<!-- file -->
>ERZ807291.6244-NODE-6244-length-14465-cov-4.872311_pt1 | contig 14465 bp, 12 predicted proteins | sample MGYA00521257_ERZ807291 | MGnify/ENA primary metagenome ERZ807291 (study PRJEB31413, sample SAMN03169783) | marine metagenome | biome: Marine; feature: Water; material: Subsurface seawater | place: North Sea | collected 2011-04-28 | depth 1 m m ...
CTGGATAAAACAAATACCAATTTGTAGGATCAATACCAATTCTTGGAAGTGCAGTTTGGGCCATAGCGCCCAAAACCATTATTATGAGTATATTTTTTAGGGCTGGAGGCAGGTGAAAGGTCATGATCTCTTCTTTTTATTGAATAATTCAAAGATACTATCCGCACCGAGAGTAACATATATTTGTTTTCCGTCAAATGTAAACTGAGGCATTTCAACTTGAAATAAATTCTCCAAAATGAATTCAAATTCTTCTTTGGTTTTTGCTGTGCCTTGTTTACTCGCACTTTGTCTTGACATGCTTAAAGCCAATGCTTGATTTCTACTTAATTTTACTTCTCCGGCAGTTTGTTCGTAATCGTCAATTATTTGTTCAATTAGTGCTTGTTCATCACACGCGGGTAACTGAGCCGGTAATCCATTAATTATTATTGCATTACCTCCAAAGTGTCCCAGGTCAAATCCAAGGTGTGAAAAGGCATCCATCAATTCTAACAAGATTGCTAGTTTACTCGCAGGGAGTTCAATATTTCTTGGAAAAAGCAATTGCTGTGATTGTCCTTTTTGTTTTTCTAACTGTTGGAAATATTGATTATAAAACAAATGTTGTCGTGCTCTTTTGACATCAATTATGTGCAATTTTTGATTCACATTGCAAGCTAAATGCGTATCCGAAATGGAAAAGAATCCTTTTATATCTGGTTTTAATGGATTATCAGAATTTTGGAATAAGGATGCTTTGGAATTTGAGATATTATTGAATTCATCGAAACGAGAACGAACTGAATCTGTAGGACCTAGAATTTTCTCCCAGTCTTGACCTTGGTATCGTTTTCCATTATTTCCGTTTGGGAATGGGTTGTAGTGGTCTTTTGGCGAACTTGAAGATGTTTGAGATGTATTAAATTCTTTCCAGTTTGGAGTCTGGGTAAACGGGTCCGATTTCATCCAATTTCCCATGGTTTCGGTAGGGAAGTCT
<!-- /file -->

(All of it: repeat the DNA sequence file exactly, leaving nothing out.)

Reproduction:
>ERZ807291.6244-NODE-6244-length-14465-cov-4.872311_pt1 | contig 14465 bp, 12 predicted proteins | sample MGYA00521257_ERZ807291 | MGnify/ENA primary metagenome ERZ807291 (study PRJEB31413, sample SAMN03169783) | marine metagenome | biome: Marine; feature: Water; material: Subsurface seawater | place: North Sea | collected 2011-04-28 | depth 1 m m ...
CTGGATAAAACAAATACCAATTTGTAGGATCAATACCAATTCTTGGAAGTGCAGTTTGGGCCATAGCGCCCAAAACCATTATTATGAGTATATTTTTTAGGGCTGGAGGCAGGTGAAAGGTCATGATCTCTTCTTTTTATTGAATAATTCAAAGATACTATCCGCACCGAGAGTAACATATATTTGTTTTCCGTCAAATGTAAACTGAGGCATTTCAACTTGAAATAAATTCTCCAAAATGAATTCAAATTCTTCTTTGGTTTTTGCTGTGCCTTGTTTACTCGCACTTTGTCTTGACATGCTTAAAGCCAATGCTTGATTTCTACTTAATTTTACTTCTCCGGCAGTTTGTTCGTAATCGTCAATTATTTGTTCAATTAGTGCTTGTTCATCACACGCGGGTAACTGAGCCGGTAATCCATTAATTATTATTGCATTACCTCCAAAGTGTCCCAGGTCAAATCCAAGGTGTGAAAAGGCATCCATCAATTCTAACAAGATTGCTAGTTTACTCGCAGGGAGTTCAATATTTCTTGGAAAAAGCAATTGCTGTGATTGTCCTTTTTGTTTTTCTAACTGTTGGAAATATTGATTATAAAACAAATGTTGTCGTGCTCTTTTGACATCAATTATGTGCAATTTTTGATTCACATTGCAAGCTAAATGCGTATCCGAAATGGAAAAGAATCCTTTTATATCTGGTTTTAATGGATTATCAGAATTTTGGAATAAGGATGCTTTGGAATTTGAGATATTATTGAATTCATCGAAACGAGAACGAACTGAATCTGTAGGACCTAGAATTTTCTCCCAGTCTTGACCTTGGTATCGTTTTCCATTATTTCCGTTTGGGAATGGGTTGTAGTGGTCTTTTGGCGAACTTGAAGATGTTTGAGATGTATTAAATTCTTTCCAGTTTGGAGTCTGGGTAAACGGGTCCGATTTCATCCAATTTCCCATGGTTTCGGTAGGGAAGTCT